Artists: Andrzej Steinbach and many more

    Andrzej Steinbach, Ohne Titel, 2015, aus: Figur I, Figur II, Inkjet-Print, 90 x 60 cm, © Andrzej Steinbach, courtesy Andrzej Steinbach und Galerie Conradi

  • Kunstverein Ludwigshafen
    Global Players



    The planned exhibition at the Heidelberger Kunstverein thematizes the connection between photography, globality and economy and collates photographs from private and public archives and artistic positions, with regard to which “work” is constitutive at various levels. (curated by Kerstin Meincke)

    Artists: Harun Farocki, Simon Gush, Katia Kameli, Serafettin Keskin, Arne Schmitt and many more

    Serafettin Keskin, Karneval in Ulm, 1963, © Familie Keskin

  • Heidelberger Kunstverein
    Resisting Images



    Resisting Images explores the contentious presence of the photographic image within the political sphere. As the title of this section suggests, images can serve both as a means of resistance and a mode of control to resist against. Photographs can elicit sympathy and indignation and stir into action and revolt, but they can also affirm prejudice and render viewers immutable, distant and passive. The artworks and artefacts in the exhibition address this tension, questioning prevalent forms of political representation and articulating modes of opposition, with and against images. (curated by Boaz Levin)

    Artists: Merle Kröger and Philip Scheffner, Naeem Mohaiemen, Willem de Rooij, belit sağ and many more

    Merle Kröger und Philip Scheffner, Havarie, 2016, Projektion, 93 min, Farbe, Ton, © pong film GmbH

  • ZEPHYR Raum für Fotografie
    Evidence and Testimony



    When societal upheavals, political events and traumatic moments are reduced to a few public images, it is rewarding to take a closer look at these and to consult others. For example, this exhibition poses the question of the connection between photographic and content-related perspective, of the direction of the camera and of the attitude behind the camera. What does the juxtaposition of images give away about an event, what other realities become visible, what functions of the shots and what contexts determine our reading of these images? What is the “stance behind the settings”? (curated by Florian Ebner)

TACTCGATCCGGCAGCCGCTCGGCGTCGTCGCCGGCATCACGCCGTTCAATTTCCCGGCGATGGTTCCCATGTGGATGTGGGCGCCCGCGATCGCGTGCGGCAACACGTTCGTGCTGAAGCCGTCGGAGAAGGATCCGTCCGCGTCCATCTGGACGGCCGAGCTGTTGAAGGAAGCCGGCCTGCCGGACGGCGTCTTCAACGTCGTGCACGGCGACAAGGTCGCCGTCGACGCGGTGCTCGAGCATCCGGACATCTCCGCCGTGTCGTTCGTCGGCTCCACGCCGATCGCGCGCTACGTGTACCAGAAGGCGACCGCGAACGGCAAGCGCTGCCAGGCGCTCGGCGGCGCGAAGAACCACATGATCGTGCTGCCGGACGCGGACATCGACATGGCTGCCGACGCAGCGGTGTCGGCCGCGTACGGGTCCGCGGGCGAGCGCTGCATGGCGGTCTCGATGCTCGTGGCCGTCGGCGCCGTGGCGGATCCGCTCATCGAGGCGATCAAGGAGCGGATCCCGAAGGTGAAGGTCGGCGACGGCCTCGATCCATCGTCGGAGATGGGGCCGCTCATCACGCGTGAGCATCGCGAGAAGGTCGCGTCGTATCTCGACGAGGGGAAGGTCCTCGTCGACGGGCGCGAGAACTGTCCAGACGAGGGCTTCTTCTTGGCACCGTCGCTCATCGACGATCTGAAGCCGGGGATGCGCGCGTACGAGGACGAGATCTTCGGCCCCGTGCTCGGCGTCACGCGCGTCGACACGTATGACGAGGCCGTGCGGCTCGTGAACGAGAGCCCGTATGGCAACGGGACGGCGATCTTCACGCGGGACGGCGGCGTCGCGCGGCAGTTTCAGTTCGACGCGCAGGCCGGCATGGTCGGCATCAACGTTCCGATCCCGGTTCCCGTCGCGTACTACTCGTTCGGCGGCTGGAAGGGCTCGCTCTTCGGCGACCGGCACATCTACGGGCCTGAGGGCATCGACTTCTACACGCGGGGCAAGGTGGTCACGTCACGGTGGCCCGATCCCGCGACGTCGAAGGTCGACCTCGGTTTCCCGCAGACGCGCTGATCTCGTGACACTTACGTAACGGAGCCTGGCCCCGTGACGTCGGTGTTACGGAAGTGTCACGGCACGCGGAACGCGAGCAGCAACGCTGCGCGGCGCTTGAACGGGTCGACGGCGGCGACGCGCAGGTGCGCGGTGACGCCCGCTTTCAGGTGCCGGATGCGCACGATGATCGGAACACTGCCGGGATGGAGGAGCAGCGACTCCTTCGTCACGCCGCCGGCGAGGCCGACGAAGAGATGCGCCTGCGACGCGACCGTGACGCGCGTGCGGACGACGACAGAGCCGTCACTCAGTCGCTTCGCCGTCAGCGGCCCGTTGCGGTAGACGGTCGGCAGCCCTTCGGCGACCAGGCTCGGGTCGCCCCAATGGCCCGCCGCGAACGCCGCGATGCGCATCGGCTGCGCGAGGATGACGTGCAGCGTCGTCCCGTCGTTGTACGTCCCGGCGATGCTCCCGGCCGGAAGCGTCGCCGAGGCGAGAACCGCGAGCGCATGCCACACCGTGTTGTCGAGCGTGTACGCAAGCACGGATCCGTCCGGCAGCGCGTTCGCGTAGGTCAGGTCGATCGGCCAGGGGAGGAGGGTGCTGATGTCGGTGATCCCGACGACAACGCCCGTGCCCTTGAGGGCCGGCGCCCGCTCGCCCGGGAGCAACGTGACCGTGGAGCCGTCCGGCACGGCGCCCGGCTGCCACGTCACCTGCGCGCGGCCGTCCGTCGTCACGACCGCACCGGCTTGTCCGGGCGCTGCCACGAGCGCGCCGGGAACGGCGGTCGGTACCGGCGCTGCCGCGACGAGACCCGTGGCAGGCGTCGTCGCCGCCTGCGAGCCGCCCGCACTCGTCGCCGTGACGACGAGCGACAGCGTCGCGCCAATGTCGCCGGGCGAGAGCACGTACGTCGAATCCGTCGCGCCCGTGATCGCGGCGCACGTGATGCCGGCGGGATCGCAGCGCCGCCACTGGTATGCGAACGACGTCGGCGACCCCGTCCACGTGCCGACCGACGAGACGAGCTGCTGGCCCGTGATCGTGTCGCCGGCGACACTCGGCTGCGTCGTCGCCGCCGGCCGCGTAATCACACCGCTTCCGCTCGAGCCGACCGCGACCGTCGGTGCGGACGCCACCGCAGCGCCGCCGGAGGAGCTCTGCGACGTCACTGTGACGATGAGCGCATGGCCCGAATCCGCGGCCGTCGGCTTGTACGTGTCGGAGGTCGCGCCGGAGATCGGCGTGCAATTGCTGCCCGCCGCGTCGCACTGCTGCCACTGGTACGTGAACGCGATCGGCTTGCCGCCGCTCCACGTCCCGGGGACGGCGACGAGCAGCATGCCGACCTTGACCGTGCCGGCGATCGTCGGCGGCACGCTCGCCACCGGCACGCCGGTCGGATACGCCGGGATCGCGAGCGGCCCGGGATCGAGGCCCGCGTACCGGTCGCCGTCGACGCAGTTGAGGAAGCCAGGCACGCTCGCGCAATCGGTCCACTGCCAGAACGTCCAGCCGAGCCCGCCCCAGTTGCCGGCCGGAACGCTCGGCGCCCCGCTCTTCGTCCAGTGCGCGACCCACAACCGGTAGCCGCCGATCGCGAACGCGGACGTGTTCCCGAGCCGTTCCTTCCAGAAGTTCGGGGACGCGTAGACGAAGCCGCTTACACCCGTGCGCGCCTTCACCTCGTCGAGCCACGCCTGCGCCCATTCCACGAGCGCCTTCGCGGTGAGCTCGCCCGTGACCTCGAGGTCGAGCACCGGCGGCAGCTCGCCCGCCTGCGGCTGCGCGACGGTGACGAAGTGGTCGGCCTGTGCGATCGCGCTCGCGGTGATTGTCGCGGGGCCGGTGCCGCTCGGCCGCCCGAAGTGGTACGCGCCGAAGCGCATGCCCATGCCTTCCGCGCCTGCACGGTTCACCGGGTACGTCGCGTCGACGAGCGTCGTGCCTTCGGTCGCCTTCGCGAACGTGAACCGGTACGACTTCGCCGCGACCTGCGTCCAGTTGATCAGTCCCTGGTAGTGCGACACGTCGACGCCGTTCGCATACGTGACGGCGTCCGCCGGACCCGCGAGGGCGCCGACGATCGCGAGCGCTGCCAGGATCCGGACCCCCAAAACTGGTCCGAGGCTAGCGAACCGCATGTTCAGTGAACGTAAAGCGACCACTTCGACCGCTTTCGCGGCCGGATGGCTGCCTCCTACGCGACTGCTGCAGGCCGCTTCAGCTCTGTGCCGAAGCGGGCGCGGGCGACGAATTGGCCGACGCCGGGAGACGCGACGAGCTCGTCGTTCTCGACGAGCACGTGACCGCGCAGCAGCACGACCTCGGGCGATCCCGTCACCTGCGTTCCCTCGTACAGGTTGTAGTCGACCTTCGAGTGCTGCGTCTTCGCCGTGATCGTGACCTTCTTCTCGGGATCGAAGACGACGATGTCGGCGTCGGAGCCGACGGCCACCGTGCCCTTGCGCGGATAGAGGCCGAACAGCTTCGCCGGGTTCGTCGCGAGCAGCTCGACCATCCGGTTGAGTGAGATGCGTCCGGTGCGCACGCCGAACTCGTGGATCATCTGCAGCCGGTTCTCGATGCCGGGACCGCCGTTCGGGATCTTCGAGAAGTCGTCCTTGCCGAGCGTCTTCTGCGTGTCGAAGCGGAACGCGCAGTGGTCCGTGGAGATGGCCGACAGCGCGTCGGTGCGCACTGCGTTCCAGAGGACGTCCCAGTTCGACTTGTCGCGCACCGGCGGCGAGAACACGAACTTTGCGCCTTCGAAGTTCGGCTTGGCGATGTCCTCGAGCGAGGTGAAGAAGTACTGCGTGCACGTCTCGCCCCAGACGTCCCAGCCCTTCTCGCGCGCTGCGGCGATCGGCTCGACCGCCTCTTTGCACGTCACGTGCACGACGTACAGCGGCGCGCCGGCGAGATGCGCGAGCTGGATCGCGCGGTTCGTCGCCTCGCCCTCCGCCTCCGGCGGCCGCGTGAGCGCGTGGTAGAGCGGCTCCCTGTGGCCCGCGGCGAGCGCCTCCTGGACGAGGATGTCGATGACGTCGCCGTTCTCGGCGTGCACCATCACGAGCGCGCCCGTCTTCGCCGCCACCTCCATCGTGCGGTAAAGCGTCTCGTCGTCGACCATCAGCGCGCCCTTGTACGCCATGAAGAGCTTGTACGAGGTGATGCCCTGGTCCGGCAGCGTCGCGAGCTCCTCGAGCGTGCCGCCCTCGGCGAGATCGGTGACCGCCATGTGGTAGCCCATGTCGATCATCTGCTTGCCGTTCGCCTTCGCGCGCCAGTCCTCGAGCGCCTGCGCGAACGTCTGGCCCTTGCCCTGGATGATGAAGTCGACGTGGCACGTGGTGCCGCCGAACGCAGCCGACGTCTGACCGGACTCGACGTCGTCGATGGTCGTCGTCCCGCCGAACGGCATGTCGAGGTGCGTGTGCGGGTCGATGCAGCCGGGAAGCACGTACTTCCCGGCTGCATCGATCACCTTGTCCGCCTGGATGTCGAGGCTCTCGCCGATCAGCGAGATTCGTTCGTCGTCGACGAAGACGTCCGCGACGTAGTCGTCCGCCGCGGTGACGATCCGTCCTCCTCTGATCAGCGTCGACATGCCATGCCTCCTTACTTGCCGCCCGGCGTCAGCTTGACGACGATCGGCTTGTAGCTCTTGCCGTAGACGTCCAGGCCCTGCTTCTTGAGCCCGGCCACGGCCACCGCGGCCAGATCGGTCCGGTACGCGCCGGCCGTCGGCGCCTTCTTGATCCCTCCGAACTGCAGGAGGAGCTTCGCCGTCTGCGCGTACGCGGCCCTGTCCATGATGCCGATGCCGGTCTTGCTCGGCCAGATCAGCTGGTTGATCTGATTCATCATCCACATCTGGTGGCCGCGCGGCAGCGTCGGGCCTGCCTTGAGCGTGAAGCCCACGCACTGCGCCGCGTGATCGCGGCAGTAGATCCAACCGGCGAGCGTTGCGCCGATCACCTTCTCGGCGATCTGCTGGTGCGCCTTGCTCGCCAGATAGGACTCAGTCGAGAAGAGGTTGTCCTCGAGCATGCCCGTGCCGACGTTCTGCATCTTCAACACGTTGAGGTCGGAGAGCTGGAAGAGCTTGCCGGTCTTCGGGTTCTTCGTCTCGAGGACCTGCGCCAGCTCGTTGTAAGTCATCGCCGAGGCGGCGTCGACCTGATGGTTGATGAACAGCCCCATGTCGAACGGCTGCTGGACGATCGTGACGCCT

In cooperation with Museum Folkwang, Essen
    The project „Lampedusa – Bildgeschichten vom Rande Europas“ is promoted by Kulturstiftung des Bundes

    Artists: Sven Johne, Arwed Messmer and many more

    Arwed Messmer Stammheim #12, Zelle 720 (Ensslin), 1977/2016 [AM_RAF_STH_STA_LB_EL_51/3_679_FILM_EN_01_NEG_10] aus: RAF – NO EVIDENCE / KEIN BEWEIS

  • Kunsthalle Mannheim, Außenraum
    Ghost Stories

    The photographic stock of Kunsthalle Mannheim is the source for a new work by Arno Gisinger. The glass plate archive comprising more than 7000 images – primarily art reproductions, exhibition documents and architecture photography from the museum’s founding in 1907 into the early 1960s – is the institution’s visual memory and was previously closed to visitors. It illustrates the museum’s exhibition policy, which has been characterized by political upheavals, as much as its extraordinary history, which Arno Gisinger will transfer into the public space and thus into a contemporary perceptual context.

    Arno Gisinger in der Kunsthalle Mannheim, © Biennale für aktuelle Fotografie